UIII as a Center of Excellence

The term "center of excellence" is always associated with other words, namely "civilization." In the world of science, both are not new terms. However, I felt a new energy and spirit when the term was recently conveyed by the Vice President of the Republic of Indonesia, Prof. K.H. Ma’ruf Amin.

Several weeks ago, I attended the invitation to the Coordination Meeting for the Development Progress of UIII at the Vice President's Palace of the Republic of Indonesia, Jl. Medan Merdeka Selatan No. 6, Central Jakarta. On that occasion, Vice President Ma’ruf Amin enthusiastically said that the government was building the International Islamic University of Indonesia (UIII) "to become a global center of excellence for Islamic civilization, which does not just adopt the pattern of UIN (State Islamic University) with an international campus status."

Vice President Makruf Amin's message repeats and reinforces what President Joko Widodo and Vice President Jusuf Kalla had said much earlier that UIII is designed as a new mecca for world-class Islamic education and introduces Wasathiyah Islam which is developing and practiced in Indonesia.

He also said that, several months ago, he was visited by the Secretary-General of the Al-Muslimin Hukama Council and his staff. The purpose of the delegation's arrival was to learn from Indonesia regarding the successful implementation of Wasathiyah Islam (moderate) which is a global trend today. They are of the view that now is not the time for Arabic thoughts to be translated into Indonesian, but on the contrary, thoughts from Indonesia need to be translated into Arabic. Based on that, Vice President Maruf Amin hopes that UIII as a new campus can provide answers to expand and strengthen this global trend so that it can be applied in various parts of the world.

It is an honor and at the same time a tough task for us at UIII to be able to carry out this mandate. The input and direction from Vice President Maruf Amin became a trigger for all of us to re-read with a broader view of the university's vision and mission, after all this time we may have been too busy with some routines.

We are in a discourse room that contains major narratives such as the center of excellence, civilization, Islamic Washatiyah, etc., which have not been studied academically as is usually the case with university traditions. In the context of UIII, such academic studies must also involve international stakeholders from elements of scientists, diplomats, political leaders, research institutions, and world universities.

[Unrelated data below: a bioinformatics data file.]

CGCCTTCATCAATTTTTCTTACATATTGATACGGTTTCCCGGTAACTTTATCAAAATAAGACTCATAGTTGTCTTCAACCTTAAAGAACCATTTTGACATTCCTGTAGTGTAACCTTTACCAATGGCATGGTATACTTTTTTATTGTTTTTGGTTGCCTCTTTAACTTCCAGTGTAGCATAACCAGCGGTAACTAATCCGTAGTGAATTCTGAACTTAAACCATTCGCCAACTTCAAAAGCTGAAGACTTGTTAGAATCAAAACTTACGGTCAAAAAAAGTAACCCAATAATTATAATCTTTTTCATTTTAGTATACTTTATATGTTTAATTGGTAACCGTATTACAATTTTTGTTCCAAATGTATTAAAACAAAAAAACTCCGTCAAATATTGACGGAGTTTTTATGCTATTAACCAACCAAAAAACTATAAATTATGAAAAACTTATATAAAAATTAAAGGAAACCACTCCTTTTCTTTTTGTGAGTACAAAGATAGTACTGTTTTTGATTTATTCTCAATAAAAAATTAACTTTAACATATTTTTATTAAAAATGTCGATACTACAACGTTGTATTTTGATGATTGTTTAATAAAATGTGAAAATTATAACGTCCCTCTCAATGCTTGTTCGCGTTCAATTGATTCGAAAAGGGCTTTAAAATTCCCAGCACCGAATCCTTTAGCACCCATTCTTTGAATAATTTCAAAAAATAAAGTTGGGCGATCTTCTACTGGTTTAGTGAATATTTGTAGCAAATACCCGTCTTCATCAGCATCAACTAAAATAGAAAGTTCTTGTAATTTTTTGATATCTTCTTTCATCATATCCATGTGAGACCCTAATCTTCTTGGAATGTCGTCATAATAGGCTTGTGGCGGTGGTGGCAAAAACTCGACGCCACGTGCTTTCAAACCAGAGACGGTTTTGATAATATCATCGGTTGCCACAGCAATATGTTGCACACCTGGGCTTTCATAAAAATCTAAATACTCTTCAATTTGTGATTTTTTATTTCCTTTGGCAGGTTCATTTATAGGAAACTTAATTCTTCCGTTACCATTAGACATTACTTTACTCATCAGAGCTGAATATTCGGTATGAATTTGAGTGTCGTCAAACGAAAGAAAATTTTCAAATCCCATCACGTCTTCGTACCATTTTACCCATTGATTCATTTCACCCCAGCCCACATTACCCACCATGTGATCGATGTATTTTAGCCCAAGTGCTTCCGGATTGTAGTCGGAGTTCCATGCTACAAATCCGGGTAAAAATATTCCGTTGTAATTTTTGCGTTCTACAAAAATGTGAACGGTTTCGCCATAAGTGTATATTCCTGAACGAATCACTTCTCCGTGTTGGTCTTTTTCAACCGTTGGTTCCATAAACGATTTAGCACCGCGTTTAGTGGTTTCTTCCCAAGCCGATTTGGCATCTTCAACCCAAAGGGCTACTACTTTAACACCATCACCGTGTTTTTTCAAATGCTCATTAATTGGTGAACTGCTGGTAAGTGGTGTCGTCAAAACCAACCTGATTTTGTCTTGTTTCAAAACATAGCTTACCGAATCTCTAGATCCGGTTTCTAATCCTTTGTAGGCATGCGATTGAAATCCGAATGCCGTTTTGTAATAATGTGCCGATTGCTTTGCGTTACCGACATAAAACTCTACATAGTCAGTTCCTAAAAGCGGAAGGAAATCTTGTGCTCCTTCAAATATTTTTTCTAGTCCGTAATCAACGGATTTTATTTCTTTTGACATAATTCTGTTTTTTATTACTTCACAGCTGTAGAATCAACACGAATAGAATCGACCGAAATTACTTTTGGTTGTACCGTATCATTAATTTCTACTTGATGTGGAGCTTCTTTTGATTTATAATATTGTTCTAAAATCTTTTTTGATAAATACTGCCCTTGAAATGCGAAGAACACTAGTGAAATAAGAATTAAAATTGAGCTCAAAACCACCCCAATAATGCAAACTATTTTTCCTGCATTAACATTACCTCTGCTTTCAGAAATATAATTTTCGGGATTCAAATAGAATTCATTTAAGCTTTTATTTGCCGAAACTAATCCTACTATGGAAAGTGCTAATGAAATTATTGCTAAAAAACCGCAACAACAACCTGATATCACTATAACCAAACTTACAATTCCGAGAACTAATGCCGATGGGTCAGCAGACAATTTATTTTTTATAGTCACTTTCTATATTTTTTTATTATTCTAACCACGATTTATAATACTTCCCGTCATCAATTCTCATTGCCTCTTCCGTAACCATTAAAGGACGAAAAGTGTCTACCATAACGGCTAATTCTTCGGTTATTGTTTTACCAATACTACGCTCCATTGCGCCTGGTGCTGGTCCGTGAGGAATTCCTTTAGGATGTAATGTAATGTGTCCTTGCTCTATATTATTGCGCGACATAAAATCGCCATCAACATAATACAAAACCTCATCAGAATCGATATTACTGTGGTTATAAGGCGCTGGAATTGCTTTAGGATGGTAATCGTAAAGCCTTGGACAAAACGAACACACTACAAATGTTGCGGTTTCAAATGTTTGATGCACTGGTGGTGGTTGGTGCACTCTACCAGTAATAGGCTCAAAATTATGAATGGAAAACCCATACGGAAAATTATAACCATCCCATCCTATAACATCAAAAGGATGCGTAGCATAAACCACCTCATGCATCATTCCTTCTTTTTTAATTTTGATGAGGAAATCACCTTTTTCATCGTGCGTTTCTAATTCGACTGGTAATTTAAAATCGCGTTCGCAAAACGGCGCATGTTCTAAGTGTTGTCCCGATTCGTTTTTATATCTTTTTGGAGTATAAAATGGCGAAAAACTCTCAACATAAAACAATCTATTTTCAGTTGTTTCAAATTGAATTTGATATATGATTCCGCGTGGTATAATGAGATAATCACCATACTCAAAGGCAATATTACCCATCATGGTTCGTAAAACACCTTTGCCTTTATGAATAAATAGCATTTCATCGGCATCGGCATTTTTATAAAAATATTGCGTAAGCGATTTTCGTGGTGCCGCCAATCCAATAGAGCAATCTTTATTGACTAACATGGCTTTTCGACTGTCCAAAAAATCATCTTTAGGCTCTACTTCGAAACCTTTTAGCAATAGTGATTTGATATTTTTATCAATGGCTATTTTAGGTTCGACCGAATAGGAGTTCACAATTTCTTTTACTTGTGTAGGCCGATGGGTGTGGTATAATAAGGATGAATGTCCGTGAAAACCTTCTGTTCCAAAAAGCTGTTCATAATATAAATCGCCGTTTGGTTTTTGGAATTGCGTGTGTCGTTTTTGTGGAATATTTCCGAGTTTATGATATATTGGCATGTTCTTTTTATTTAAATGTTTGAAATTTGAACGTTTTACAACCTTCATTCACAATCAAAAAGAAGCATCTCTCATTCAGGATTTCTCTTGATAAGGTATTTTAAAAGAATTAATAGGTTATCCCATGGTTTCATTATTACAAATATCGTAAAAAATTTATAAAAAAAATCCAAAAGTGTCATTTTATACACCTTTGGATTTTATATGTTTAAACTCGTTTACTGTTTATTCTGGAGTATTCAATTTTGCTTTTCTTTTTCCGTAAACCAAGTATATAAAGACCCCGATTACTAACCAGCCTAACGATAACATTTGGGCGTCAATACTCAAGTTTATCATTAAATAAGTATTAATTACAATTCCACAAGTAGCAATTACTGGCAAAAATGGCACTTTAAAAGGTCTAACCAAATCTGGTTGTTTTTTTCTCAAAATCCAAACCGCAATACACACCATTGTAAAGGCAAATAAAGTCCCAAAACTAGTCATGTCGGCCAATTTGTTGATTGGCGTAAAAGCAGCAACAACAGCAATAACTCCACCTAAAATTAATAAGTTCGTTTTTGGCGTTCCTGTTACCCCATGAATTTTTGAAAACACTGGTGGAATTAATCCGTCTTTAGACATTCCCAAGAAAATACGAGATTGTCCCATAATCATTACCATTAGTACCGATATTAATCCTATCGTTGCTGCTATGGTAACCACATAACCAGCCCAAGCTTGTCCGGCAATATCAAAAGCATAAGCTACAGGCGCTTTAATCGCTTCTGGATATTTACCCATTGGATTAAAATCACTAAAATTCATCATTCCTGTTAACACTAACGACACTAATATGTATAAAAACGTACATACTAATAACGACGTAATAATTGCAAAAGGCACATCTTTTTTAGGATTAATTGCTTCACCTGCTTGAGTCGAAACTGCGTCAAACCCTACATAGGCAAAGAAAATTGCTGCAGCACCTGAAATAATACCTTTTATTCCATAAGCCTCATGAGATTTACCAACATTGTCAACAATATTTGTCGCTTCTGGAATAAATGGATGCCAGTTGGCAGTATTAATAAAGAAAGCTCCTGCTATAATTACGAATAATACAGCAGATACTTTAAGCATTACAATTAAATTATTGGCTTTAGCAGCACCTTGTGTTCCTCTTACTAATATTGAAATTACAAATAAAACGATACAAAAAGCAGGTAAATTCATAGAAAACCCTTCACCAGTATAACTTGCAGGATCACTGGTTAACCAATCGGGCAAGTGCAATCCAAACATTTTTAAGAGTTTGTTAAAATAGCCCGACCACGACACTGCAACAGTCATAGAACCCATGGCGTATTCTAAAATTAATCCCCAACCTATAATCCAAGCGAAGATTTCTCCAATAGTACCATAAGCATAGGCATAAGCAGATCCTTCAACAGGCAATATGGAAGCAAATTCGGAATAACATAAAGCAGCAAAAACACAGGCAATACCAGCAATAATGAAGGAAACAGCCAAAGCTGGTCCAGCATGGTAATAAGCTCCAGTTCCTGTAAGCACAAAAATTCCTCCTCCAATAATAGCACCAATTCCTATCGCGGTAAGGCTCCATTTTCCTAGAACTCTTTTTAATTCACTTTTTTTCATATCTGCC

If we talk about Islamic civilization, for example, then our country can contribute to the Wasatiyah model of Islam which has become the tradition and practice of the Muslim community in the archipelago for centuries. However, because Islamic Civilization is cosmopolitan, we also need to be open to contributions from other Muslim countries. In other words, our epistemic community is extended into a kind of international network.

As a mechanism for the transmission of knowledge, epistemic networks become one of the foundations in building a global civilization. This network is important both at the level of theoretical and practical knowledge development, by involving governments in their respective countries.

In addition to epistemic foundations, we also need a moral foundation in its broadest sense of the word. Every civilization needs a central idea. And throughout history, the great civilization of mankind was often built upon a religious mandate as its central idea. In Indonesia, the temples of Borobudur (Buddhist) and Prambanan (Hindu) are concrete examples of how the civilization project was founded on religious ideas that are cosmopolitan, even universal, so that people around the world may feel they belong to something, regardless of their cultural and religious background.

In the context of UIII, when we talk about the Islamic civilization project, we must also consider the cosmopolitan aspect of Islamic civilization itself. What we call Indonesian Islamic civilization, one of which is Washatiyah Islam, we must place it within the framework of thinking about cosmopolitanism. Other Muslim countries, with their respective strengths and characteristics, will be in a joint project to build the so-called global Islamic civilization.

In addition to these epistemic and moral foundations, another important aspect is the institutional foundation. In this regard, UIII has and will continue to portray itself as the institutionalization of the central ideas of universal Islamic civilization, and at the same time, disseminating them in the established epistemic network.

From the establishment of UIII a few years ago until now, we have continued to strive to build networks and synergies with stakeholders, especially with other parties abroad, both government and private. There might not be any other educational institution in Indonesia that can be used as an example to build such a central project. Neither do Islamic universities in the country. It is a pioneering project. Since this is not an instant project, it might take some time to get it established. Also, it takes a fair amount of time to judge its successes and failures.